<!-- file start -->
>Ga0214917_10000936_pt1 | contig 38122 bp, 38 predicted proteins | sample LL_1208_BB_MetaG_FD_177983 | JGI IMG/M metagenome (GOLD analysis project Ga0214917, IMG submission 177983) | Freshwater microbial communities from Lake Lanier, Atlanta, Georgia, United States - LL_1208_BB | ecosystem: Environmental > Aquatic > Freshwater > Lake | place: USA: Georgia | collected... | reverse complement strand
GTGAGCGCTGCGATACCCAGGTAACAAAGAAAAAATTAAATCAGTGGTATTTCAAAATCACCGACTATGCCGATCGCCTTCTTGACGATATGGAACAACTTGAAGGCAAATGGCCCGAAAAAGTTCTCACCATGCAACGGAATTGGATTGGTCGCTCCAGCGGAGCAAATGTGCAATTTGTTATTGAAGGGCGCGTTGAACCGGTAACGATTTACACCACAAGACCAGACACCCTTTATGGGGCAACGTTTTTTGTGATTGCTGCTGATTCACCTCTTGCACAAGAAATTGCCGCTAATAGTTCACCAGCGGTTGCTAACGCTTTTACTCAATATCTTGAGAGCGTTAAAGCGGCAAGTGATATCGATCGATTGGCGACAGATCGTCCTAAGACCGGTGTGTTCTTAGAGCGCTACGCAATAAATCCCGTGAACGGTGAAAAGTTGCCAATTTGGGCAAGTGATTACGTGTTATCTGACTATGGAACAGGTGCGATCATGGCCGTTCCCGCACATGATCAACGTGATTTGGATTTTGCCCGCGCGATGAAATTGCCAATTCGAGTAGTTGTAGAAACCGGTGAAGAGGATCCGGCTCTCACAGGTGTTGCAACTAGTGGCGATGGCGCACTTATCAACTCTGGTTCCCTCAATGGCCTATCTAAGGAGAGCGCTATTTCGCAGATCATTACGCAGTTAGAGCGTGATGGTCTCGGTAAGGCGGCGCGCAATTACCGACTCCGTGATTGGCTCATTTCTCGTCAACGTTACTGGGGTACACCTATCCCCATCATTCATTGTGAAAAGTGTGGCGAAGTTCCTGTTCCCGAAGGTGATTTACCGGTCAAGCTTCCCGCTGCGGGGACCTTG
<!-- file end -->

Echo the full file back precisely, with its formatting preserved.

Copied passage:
>Ga0214917_10000936_pt1 | contig 38122 bp, 38 predicted proteins | sample LL_1208_BB_MetaG_FD_177983 | JGI IMG/M metagenome (GOLD analysis project Ga0214917, IMG submission 177983) | Freshwater microbial communities from Lake Lanier, Atlanta, Georgia, United States - LL_1208_BB | ecosystem: Environmental > Aquatic > Freshwater > Lake | place: USA: Georgia | collected... | reverse complement strand
GTGAGCGCTGCGATACCCAGGTAACAAAGAAAAAATTAAATCAGTGGTATTTCAAAATCACCGACTATGCCGATCGCCTTCTTGACGATATGGAACAACTTGAAGGCAAATGGCCCGAAAAAGTTCTCACCATGCAACGGAATTGGATTGGTCGCTCCAGCGGAGCAAATGTGCAATTTGTTATTGAAGGGCGCGTTGAACCGGTAACGATTTACACCACAAGACCAGACACCCTTTATGGGGCAACGTTTTTTGTGATTGCTGCTGATTCACCTCTTGCACAAGAAATTGCCGCTAATAGTTCACCAGCGGTTGCTAACGCTTTTACTCAATATCTTGAGAGCGTTAAAGCGGCAAGTGATATCGATCGATTGGCGACAGATCGTCCTAAGACCGGTGTGTTCTTAGAGCGCTACGCAATAAATCCCGTGAACGGTGAAAAGTTGCCAATTTGGGCAAGTGATTACGTGTTATCTGACTATGGAACAGGTGCGATCATGGCCGTTCCCGCACATGATCAACGTGATTTGGATTTTGCCCGCGCGATGAAATTGCCAATTCGAGTAGTTGTAGAAACCGGTGAAGAGGATCCGGCTCTCACAGGTGTTGCAACTAGTGGCGATGGCGCACTTATCAACTCTGGTTCCCTCAATGGCCTATCTAAGGAGAGCGCTATTTCGCAGATCATTACGCAGTTAGAGCGTGATGGTCTCGGTAAGGCGGCGCGCAATTACCGACTCCGTGATTGGCTCATTTCTCGTCAACGTTACTGGGGTACACCTATCCCCATCATTCATTGTGAAAAGTGTGGCGAAGTTCCTGTTCCCGAAGGTGATTTACCGGTCAAGCTTCCCGCTGCGGGGACCTTG